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Schwartz v. Township of Wayne

February 20, 2009

DOUGLAS SCHWARTZ AND MARY ANN SCHWARTZ, PLAINTIFFS-APPELLANTS,
v.
TOWNSHIP OF WAYNE, DEFENDANT-RESPONDENT.



On appeal from the Tax Court of New Jersey, Docket No. 7994-2007.

Per curiam.

NOT FOR PUBLICATION WITHOUT THE APPROVAL OF THE APPELLATE DIVISION

Submitted: December 10, 2008

Before Judges C.L. Miniman and King.

Plaintiffs Douglas and Mary Ann Schwartz, residents of defendant Township of Wayne (Wayne), appeal from a February 22, 2008, judgment affirming the May 8, 2007, Memorandum of Judgment of the Passaic County Board of Taxation (the Board), affirming the assessment of plaintiffs' land at $124,000 and improvements at $241,000, for a total assessment of $365,000. We affirm.

In 2001, plaintiffs moved into their newly constructed home at 2 Holmes Lane, an east-west cul-de-sac in Wayne, which is lot 46.01 in block 1119 on Wayne's tax map. Lot 46.01 had been subdivided in 1998 and was subsequently assessed for tax year 1999. There are nine lots on Holmes Lane, all in block 1119. Seven of the lots had access adjustments to the land valuation. The access adjustments for lots 39, 43, 44, 44.01 and 45 were all .95. The access adjustment for lot 40 was .90. Finally, the access adjustment for lot 42 was .93. Lots 41 and 46.01 had no access adjustments.

Lots 39-45 apparently all had existing homes as of 1991 when the last revaluation took place in Wayne. In or around 1997, lot 44 was subdivided into lots 44 and 44.01 and both lots retained the access adjustment of .95 for the land valuation. A new home was to be constructed on lot 44.01 and it was completed on December 15, 1999. The existing home on lot 44 was demolished in January 1999 and construction of a new home began on June 14, 1999. At the same time, lot 45 was subdivided into lots 45 and 46.01 and, although lot 45 retained an access adjustment of .95 for land valuation, no access adjustment was given to lot 46.01. Some of the other lots had existing homes demolished and new homes constructed: lot 39 in 1997-98, lot 40 in 1999, and lot 41 in 2004. The access adjustment for lots 39 and 40 remained in place, but it is not known whether lot 41 lost a prior access adjustment or never had one. Ultimately, the two lots that had the newest construction, in 2000 and 2004, had no access adjustment whereas the lots that had new construction between 1997 and 1999 retained their access adjustments, as did the lots with older homes.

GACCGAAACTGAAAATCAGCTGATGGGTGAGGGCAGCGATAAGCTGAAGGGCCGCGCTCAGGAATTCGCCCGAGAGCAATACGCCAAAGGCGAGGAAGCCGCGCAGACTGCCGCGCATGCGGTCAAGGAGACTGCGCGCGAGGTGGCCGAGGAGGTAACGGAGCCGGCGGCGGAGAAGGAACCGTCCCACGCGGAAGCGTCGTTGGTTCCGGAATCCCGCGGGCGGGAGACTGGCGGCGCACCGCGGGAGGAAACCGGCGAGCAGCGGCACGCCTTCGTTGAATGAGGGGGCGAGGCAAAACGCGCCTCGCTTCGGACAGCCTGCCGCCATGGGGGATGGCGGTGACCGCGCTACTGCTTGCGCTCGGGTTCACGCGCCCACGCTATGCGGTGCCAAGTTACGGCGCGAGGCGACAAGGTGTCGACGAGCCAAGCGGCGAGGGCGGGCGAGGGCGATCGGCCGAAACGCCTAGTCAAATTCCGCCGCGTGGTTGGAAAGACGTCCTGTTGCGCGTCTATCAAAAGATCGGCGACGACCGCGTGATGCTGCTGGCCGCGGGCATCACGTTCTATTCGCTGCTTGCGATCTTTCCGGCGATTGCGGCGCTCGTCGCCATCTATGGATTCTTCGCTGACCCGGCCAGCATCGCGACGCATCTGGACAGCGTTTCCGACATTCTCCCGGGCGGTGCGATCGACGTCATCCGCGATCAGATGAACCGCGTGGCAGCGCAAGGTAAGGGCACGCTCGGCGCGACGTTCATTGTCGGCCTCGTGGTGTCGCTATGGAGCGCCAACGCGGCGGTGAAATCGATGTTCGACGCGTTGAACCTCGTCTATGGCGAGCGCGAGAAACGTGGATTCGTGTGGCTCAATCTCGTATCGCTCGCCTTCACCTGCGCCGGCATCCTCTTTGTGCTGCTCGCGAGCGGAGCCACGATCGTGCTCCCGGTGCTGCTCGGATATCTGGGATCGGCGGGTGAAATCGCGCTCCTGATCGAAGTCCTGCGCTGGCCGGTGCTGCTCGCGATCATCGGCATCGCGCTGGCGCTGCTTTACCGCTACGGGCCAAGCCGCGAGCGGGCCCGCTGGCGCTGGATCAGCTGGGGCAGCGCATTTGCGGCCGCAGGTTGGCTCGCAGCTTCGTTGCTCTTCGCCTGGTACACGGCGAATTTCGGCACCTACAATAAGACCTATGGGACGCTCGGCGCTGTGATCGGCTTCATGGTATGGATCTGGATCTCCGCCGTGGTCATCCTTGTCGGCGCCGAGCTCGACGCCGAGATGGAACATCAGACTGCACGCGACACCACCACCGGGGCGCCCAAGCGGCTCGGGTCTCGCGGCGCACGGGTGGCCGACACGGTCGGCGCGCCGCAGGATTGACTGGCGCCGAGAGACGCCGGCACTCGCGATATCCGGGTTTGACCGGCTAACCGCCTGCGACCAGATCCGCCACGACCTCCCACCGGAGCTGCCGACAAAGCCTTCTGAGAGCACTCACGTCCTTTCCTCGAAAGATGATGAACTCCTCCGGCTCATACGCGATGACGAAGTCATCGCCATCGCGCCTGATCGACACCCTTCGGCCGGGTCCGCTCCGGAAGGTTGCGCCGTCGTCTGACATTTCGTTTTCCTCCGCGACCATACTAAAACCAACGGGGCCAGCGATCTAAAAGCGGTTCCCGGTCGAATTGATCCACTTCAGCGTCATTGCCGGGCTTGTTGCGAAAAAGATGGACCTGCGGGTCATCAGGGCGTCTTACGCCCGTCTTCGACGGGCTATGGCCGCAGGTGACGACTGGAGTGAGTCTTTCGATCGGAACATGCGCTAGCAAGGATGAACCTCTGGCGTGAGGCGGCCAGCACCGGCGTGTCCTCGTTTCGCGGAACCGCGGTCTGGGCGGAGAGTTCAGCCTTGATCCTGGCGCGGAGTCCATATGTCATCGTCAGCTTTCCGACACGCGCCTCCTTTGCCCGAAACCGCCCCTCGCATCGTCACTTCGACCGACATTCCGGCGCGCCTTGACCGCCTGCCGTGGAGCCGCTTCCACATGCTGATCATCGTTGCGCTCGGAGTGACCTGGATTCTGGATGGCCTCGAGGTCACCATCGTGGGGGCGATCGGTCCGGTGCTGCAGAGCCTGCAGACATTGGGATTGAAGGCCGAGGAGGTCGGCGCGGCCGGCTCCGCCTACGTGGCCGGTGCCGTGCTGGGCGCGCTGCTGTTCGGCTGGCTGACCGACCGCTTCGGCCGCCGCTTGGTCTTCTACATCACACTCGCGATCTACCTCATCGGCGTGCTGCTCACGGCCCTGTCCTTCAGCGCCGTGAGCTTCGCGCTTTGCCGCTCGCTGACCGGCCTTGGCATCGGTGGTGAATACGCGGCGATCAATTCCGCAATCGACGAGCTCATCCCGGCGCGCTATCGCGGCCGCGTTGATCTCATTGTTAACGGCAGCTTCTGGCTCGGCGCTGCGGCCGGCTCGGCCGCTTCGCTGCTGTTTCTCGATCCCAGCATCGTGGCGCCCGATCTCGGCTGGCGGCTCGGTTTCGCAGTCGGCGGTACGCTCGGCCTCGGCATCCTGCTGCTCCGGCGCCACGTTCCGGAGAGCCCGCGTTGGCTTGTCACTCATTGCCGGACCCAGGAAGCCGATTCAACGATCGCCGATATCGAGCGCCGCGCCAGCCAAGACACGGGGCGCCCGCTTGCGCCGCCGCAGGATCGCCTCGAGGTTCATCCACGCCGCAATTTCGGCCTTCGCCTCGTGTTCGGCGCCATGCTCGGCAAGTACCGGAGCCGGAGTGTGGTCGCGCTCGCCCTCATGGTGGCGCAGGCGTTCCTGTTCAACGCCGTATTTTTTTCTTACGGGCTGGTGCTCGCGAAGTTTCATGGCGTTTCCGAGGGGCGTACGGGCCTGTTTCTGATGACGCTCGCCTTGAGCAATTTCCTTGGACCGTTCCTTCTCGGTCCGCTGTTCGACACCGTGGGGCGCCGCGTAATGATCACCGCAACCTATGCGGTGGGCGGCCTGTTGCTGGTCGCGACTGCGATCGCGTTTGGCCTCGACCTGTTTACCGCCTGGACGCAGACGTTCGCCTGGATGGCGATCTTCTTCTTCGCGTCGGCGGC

In its interrogatory answers, Wayne certified that the access adjustments "were made to reflect a private roadway, not a public right-of-way. At the time of the [1991] revaluation, the roadway was not paved." It also certified that at the time lot 46.01 was subdivided, it was "on a dedicated public roadway owned by the municipality." A minor subdivision map dated February 1, 1997 (only a portion of which is included in the plain-tiff's appendix) indicates that Holmes Lane was a public road up to plaintiffs' property line with lot 45*fn1 and beyond that point it was a private road.